Canaima Lagoon Waterfalls

Canaima National Park, Bolivar, Venezuela

About Canaima Lagoon Waterfalls

Hiking Distance: tour
Suggested Time:

Date first visited: 2007-11-20
Date last visited: 2007-11-22

Waterfall Latitude: 6.24997
Waterfall Longitude: -62.84686

Waterfall Safety and Common Sense

The Canaima Lagoon Waterfalls were a compulsory bonus for us (and just about all visitors) as we entered the indigenous village of Canaima while bound for the world famous Angel Falls.

We were able to see this series of waterfalls from the air just as we were about to land in Canaima.

Canaima_060_11202007 - Salto Hacha fronted by another pair of tourists about to join our camp
Salto Hacha fronted by another pair of tourists about to join our camp

Then, we were also able to see these falls from across the shores of the Canaima Lagoon (La Laguna de Canaima) as well as from up close as we were both in our campamento (camp) as well as transporting to and from it.

From what we could tell, the cluster of powerfully wide waterfalls on the Carrao River (El Río Carrao) consisted of Salto Ucaima, Salto Golondrina, Salto Wadaima, and Salto Hacha (otherwise referred to as Ucaima Falls, Golondrina Falls, Wadaima Falls, and Hacha Falls in English).

There were also other rapids nearby such as Salto Ará though we were only able to see its mist rising above its top far in the distance of our camp.

In terms of orientation, Salto Ucaima was the one nearest to Canaima village while wide Salto Hacha was the furthest from the village.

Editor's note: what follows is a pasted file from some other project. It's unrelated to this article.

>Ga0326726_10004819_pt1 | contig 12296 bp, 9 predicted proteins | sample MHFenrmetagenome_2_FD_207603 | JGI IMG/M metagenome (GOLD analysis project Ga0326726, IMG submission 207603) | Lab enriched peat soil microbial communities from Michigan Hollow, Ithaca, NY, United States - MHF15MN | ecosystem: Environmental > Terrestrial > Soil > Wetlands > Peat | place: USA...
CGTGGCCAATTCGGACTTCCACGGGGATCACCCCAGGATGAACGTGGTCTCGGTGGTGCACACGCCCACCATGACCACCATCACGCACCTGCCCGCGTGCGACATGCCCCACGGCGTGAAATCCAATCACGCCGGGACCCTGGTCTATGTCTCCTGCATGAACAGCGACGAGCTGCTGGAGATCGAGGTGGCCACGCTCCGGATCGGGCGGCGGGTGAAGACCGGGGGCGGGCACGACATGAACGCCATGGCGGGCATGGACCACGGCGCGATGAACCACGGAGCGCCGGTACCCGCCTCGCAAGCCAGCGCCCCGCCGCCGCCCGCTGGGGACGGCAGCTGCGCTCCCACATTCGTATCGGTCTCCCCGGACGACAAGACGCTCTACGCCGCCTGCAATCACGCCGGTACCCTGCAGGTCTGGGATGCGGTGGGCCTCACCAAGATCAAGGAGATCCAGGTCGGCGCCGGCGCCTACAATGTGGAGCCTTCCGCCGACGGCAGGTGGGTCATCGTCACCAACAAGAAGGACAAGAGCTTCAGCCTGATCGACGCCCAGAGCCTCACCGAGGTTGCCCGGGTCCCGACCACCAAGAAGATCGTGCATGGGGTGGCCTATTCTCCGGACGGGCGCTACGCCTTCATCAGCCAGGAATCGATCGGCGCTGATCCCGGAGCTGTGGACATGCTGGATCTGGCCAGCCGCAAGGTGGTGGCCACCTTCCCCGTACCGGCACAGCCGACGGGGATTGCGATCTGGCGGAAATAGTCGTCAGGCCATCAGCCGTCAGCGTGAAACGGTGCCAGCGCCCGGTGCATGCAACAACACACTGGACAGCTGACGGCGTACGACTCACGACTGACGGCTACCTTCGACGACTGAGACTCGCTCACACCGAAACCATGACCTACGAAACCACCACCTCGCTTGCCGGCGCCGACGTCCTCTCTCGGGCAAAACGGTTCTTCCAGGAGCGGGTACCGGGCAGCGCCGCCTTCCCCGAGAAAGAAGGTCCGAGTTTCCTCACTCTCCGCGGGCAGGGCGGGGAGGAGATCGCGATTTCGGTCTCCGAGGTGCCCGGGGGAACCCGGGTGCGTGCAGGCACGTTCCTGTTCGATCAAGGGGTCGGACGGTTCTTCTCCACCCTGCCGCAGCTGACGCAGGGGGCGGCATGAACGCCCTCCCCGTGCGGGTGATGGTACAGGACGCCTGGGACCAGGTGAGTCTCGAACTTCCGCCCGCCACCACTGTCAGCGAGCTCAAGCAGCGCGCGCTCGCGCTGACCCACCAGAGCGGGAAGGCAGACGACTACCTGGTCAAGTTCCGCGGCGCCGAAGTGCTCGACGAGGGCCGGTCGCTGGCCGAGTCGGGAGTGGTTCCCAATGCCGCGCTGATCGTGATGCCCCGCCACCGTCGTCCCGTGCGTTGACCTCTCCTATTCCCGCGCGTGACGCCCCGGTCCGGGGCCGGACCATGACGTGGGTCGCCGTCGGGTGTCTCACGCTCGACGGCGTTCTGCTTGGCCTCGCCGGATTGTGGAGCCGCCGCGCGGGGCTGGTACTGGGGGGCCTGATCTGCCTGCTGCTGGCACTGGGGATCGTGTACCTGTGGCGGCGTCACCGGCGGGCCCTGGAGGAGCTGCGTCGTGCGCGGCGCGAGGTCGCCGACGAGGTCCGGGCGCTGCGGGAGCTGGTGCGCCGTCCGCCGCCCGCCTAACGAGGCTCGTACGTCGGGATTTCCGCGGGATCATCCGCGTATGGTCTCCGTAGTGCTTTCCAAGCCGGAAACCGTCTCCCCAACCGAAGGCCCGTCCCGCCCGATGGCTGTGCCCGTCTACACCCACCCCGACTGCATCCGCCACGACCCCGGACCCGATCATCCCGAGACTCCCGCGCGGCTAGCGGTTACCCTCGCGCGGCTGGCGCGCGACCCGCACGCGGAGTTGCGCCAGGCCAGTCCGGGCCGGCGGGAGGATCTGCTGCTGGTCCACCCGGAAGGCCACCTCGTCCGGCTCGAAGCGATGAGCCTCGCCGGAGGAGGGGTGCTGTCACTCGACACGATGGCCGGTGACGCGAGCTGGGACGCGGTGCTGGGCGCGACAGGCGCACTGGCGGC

We thought the most attractive of these waterfalls was Salto Hacha, which fell widely and was constantly in view from our camp.

Rutaca_flight_059_11202007 - Full context of the Canaima Lagoon Waterfalls just as we were about to land in the indigenous village of Canaima
Full context of the Canaima Lagoon Waterfalls just as we were about to land in the indigenous village of Canaima

Since we happened to be here when we experienced consecutive days of heavy overnight rainfall, we witnessed the transition of the state of the river, which in turn caused Salto Hacha to grow from a nearly segmented dual plume into a very wide thunderous torrent.

We met a Norwegian group who were camping with us, and they managed to go behind this waterfall on their own from our camp.

They said there were parts of the trail that were built up and I did notice what appeared to be some steps or other kinds of trail infrastructure near the falls from a distance.

However, this involved wading in parts of the lagoon, and we were told that the locals typically didn’t endorse this activity given the degree of risk without a guide.

Meanwhile, Salto Ucaima was said to be marginally tapped for local hydroelectricity.

Canaima_078_11202007 - Looking across a wide cascade and rapids comprising what I believe to be Salto Ucaima
Looking across a wide cascade and rapids comprising what I believe to be Salto Ucaima

During a quick tour of the indigenous Canaima village, we were able to walk past the village and towards a lookout (mirador) right at the brink of its drop.

While this view allowed us to better appreciate the power of the river from a relatively safe spot, the only way we could get frontal views of it were from the boat when we were shuttling across the lagoon from village to camp and back.

The remaining Canaima Lagoon Waterfalls between Salto Ucaima and Salto Hacha could only be seen directly by the boat transfer or from the air, which we alluded to earlier.

We were also able to see them partially from camp, but not a whole lot of them given the severe angle (as pictured a few paragraphs above).